10. Josh Astbury says

    Jason, great site and awesome book. I need a designer program for my MacBook, got any suggestions? Also, you should do a sequel and build a garage with a finished second floor. Thanks!

    • says

      Josh - Wish I had an easy answer for you. I just did about 30 minutes of serious searching and found ZERO Mac compatible basement design software programs that I would recommend. (if you had a PC I'd highly recommend buying this one)

      There are two different MAC options on Amazon but they both rank 2.5 stars and the reviews are horrible. Soooo... I recommend using Microsoft Visio - which you can get for Mac, or Sketchup (which is hard to learn) or paper and pencil, which sounds like a cop-out but is actually a pretty good option.

      Good luck! - Jason

  11. Mike says

    I am looking for some opinions on a basement room with recessed can lights. The room is 22 X 15. I currently have 6 can lights in the space...spaced evenly, but I am concerned that this is not enough. One of the cans is an eye that will be pointing at a fireplace. The other 5 will be split between two switches. I am considering going to 8 lights. I have been trying to find a number for lumens for a room this size online, and most have this room around 7 65W led floods. Any thoughts on the number of lights in a room this size?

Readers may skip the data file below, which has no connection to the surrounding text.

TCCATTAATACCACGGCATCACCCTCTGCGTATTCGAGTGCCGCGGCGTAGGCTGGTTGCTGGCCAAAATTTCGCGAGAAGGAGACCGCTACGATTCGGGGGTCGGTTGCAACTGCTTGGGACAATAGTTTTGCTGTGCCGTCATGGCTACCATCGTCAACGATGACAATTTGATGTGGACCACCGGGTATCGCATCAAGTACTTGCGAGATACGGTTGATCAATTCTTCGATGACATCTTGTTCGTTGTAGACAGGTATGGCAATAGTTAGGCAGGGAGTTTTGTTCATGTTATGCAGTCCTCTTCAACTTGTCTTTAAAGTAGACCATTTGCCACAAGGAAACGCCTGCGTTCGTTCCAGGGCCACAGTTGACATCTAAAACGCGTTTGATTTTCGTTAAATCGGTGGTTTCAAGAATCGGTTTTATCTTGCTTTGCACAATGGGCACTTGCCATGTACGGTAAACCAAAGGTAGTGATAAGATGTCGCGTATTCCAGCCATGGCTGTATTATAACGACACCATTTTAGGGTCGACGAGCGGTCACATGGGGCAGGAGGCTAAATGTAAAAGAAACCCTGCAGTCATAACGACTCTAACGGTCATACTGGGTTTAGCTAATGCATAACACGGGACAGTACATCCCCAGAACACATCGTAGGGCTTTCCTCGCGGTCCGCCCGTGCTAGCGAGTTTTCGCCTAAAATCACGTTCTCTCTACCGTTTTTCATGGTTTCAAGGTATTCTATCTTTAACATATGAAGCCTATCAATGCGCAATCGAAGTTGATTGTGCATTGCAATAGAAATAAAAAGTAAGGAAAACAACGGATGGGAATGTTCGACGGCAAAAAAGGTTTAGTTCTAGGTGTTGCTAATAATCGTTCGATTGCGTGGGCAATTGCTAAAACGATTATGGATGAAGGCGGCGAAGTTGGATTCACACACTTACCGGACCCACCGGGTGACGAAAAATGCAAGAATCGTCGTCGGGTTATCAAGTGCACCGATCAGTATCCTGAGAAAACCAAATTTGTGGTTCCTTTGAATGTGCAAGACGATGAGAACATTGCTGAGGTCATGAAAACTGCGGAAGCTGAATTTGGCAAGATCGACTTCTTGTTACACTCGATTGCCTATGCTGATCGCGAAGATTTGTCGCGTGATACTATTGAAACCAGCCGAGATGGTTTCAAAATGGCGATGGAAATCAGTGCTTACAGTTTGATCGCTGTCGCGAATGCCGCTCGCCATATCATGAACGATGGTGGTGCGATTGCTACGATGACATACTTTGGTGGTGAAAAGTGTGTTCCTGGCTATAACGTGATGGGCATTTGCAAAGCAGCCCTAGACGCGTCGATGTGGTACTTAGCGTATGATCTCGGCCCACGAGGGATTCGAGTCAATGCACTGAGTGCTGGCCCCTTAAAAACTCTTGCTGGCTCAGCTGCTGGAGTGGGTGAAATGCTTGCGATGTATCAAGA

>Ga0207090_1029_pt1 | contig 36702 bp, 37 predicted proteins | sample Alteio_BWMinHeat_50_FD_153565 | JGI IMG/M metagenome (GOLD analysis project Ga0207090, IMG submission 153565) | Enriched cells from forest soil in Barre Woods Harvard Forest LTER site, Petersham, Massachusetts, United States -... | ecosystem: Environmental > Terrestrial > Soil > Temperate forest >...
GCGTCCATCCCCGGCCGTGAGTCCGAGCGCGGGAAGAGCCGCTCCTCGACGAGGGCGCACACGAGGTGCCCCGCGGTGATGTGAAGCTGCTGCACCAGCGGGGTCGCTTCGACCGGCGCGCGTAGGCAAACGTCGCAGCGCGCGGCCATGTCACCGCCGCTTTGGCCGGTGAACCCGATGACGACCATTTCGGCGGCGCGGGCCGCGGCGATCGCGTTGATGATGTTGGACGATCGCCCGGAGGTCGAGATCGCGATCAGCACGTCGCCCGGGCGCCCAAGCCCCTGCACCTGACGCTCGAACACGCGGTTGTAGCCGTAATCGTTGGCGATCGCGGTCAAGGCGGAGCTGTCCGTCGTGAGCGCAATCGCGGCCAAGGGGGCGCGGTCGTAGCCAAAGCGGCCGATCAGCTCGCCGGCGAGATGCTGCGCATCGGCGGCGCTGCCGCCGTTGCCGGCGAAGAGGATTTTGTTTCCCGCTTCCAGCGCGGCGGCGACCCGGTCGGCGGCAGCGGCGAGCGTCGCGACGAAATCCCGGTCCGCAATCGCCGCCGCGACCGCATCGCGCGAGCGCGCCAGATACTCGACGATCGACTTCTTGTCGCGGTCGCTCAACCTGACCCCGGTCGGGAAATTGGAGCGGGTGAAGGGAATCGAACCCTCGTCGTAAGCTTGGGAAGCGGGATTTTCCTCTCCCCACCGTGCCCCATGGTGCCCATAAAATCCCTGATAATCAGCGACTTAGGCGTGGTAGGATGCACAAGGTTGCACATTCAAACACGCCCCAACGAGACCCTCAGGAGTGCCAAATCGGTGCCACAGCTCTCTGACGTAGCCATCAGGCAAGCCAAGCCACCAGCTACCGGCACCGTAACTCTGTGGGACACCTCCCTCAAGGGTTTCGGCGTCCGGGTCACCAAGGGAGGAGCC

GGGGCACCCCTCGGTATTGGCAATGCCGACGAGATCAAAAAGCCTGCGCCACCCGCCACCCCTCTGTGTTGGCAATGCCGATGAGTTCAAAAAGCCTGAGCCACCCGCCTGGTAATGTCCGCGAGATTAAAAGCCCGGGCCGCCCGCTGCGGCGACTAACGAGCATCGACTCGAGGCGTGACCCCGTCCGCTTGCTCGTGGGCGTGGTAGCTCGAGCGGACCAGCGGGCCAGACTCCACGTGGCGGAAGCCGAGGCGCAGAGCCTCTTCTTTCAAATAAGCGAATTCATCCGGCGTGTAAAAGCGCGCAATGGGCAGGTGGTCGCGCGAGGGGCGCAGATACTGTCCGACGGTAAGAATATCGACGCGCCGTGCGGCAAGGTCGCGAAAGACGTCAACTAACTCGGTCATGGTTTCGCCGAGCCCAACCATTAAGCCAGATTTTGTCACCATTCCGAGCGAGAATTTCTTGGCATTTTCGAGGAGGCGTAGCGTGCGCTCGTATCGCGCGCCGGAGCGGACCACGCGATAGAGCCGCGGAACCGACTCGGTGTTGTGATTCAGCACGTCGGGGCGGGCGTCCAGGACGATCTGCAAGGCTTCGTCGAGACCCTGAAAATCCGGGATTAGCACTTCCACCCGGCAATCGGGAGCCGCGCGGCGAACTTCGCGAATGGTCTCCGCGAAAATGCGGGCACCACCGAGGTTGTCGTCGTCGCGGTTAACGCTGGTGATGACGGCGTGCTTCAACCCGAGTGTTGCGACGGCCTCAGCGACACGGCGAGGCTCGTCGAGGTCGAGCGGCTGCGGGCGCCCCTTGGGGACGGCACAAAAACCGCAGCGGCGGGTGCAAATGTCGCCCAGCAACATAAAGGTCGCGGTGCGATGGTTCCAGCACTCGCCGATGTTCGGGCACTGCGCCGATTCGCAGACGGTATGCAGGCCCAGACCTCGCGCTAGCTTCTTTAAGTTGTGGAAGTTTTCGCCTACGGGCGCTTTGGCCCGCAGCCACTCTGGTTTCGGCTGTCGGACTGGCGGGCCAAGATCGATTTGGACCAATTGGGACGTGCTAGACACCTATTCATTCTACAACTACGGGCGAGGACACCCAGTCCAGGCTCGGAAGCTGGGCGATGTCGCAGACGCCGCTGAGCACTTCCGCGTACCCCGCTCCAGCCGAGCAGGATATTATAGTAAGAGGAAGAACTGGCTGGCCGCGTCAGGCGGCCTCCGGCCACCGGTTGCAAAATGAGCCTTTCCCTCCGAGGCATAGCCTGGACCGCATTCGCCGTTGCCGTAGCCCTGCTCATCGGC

• says

      Hi Mike - My basement family is about the same size it's 15 x 20. I currently have 5 recessed lights and one sconce light in there but there's also one of those tiny windows and my double walk-up doors are on one side. At night - 6 lights doesn't seem to be quite enough.

      However, I planned all along to add some up-lighting behind some crown molding to really add some cool light when I turn it more into a theater room. To prep for that I install a switched plug into the ceiling - close to where my uplighting will start.

      Hopefully that helps you out. Good luck on your basement! - Jason

    • says

      Hi Matt -

      Yes, absolutely. The height is a little challenging but there are ways around it. I recommend using sconce lighting or (wall) lighting versus a lot of recessed lights.